Kara: OK let me stop it there. Colonel, that was the other side. What you heard in the background is a, a voice, a female voice said, National, anybody. That was the first identification of a fast moving aircraft approaching the DC area, and that was at about 9:33. And that’s just about the time you took off, so we have Dulles reporting that to National Tower and at the same time they are lifting you up. And we got both planes, if you will, coming toward the DC area, or toward the Pentagon area from different directions. At one point, and I don’t think you heard it, but the original point out on the 757, a voice in the background said, oh, you mean that Gofer guy. And he says, no, no, it’s ah it’s the “look” point out that I gave you.

[Comment. Researchers familiar with the National TRACON radar can correlate the “look” point out to the “S” tag which shows up on the primary only track of AA 77 in this time frame]

 Kara: Either that day or afterwards were you aware of any of that juxtaposition of your flight with the fast moving aircraft coming in bound?

O’Brien: When you refer to the fast moving aircraft are you referring to flight seven seven?

Kara: That’s correct. It’s not, no one knows it’s that it’s seventy seven, so when Dulles first gives that point out there, they pick up a primary only coming in, and that’s how it’s announced over the air traffic network.

O’Brien: OK, no, I was not aware of that fast moving aircraft. And like I said earlier, I believe I had first picked the airplane up, and I’m guessing we were ah at 3,000 feet, maybe had just been cleared up to 4000 feet, when I noticed the airplane. He was up a little bit higher than us at that point and then when ATC asked us again if we had the airplane in sight he had continued his descent down, was in a fairly, like I said, steep bank turn to the right at about our 12 o’clock position and at about the same altitude, I would say was about 3500 feet or so.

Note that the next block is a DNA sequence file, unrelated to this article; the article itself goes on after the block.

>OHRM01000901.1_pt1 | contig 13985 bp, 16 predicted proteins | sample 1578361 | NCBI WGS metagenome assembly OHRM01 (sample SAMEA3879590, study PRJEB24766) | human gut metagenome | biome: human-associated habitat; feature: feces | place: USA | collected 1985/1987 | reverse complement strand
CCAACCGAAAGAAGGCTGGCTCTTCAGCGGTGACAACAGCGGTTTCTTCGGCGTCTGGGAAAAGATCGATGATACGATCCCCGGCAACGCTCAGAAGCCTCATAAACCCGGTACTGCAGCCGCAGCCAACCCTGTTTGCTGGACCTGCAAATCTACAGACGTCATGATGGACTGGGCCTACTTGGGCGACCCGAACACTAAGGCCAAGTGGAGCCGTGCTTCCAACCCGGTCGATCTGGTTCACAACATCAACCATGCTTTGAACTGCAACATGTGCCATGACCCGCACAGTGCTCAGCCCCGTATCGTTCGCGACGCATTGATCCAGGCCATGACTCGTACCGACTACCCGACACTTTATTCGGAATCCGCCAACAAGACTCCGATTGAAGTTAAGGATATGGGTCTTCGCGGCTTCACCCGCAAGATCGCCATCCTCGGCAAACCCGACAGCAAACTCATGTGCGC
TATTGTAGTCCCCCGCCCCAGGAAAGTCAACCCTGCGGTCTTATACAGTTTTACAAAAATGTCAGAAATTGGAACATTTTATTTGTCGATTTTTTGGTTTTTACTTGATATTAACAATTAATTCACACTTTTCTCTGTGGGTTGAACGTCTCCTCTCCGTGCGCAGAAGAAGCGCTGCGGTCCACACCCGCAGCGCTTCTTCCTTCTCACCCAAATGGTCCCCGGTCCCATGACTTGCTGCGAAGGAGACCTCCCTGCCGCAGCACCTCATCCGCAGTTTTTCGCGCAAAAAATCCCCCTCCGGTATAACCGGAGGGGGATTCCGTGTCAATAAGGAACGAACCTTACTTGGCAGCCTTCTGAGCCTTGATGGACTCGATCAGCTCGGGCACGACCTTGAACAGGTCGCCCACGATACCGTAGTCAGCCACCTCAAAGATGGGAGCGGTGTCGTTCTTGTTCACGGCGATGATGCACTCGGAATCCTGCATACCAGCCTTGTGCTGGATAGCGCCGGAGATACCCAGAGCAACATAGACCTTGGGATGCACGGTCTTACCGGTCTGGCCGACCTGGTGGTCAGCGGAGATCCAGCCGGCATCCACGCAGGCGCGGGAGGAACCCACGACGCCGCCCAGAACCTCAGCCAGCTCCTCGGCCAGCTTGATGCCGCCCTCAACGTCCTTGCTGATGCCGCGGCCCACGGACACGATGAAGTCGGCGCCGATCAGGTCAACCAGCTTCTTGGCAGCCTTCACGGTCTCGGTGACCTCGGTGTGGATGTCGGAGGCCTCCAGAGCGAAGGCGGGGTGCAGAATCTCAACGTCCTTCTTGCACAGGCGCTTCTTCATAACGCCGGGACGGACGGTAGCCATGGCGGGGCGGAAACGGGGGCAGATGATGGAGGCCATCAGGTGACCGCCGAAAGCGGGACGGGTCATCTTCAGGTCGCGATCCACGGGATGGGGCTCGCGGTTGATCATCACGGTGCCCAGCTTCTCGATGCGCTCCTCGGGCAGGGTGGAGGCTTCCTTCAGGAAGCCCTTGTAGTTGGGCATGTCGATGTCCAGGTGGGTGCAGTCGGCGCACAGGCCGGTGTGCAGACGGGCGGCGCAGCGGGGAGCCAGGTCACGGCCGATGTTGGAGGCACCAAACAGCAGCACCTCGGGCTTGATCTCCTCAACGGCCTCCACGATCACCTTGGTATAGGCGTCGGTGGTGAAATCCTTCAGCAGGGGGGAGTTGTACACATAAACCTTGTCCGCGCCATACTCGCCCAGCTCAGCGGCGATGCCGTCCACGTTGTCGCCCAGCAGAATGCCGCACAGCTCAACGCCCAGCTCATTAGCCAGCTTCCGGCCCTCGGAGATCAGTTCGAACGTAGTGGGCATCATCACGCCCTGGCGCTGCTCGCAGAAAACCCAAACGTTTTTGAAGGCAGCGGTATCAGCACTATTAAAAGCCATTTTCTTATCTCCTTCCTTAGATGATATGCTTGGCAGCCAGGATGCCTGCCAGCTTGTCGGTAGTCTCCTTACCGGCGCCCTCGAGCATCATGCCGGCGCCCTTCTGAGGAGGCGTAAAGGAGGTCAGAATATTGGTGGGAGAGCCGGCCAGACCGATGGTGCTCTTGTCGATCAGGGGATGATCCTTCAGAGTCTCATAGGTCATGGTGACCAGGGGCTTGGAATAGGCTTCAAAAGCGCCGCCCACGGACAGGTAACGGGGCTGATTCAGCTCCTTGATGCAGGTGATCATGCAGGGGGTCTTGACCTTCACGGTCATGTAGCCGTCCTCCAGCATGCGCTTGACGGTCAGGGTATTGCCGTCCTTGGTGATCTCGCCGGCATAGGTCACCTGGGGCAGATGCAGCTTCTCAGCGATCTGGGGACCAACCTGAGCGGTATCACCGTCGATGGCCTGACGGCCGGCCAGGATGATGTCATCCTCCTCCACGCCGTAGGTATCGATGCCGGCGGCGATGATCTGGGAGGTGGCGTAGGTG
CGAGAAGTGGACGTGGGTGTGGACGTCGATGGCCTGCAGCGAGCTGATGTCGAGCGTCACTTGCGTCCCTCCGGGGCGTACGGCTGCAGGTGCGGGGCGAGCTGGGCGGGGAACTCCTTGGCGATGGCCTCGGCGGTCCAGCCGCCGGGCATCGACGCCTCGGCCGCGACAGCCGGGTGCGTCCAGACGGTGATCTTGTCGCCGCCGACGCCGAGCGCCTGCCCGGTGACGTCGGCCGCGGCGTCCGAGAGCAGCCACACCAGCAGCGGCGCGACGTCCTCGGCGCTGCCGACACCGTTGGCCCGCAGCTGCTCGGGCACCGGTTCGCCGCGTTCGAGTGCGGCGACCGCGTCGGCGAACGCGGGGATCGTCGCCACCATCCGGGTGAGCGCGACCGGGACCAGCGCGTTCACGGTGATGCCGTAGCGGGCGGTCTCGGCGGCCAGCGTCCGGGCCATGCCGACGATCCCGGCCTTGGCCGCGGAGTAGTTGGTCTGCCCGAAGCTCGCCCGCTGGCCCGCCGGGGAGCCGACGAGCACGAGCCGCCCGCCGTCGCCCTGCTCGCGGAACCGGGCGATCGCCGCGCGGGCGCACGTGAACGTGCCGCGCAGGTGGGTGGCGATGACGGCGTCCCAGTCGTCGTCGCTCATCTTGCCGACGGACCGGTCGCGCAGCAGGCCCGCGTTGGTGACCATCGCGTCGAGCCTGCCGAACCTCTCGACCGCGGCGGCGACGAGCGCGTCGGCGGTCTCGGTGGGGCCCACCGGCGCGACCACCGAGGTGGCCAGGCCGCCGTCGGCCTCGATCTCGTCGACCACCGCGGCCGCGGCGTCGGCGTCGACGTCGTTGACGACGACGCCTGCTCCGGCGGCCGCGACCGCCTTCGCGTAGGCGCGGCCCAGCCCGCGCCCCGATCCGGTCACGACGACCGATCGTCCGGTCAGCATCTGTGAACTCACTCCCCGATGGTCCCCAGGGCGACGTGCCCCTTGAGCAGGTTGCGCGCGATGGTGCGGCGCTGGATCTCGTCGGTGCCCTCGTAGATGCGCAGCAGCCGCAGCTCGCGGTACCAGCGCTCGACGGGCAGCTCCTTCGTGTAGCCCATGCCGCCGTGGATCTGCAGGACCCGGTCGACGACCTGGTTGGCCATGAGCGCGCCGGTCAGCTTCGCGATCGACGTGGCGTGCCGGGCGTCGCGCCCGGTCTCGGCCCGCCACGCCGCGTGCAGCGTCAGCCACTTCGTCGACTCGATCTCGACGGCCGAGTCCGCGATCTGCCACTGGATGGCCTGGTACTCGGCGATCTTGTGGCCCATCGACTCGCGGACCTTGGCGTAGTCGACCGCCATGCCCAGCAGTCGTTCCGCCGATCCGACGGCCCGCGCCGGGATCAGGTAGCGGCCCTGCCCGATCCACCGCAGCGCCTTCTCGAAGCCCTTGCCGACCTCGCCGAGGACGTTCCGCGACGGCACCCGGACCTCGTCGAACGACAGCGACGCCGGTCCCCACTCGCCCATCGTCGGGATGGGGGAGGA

Kara: And as you may have heard, shortly after you reported the Pentagon crash and it became aware there was a ground stop in the DC area. And had you been further delayed until after that you wouldn’t have gotten off the ground.

O’Brien: I understand that.

Kara: Did you hear that ground stop come out over the frequency?

O’Brien: You know, I don’t recall hearing a ground stop, per se, over the frequency. If I did, it’s been so long that, you know, that memory has faded. There’s only certain things that really that stick out vividly in my mind.

Kara: Let’s take you up now on the three ten leg, and at some point in time you’re made aware of another situation that’s developed. And I don’t have the page with me from Cleveland Center who I believe was talking to you but what you recall [side comment to Sullivan], what you recall about the second event that day?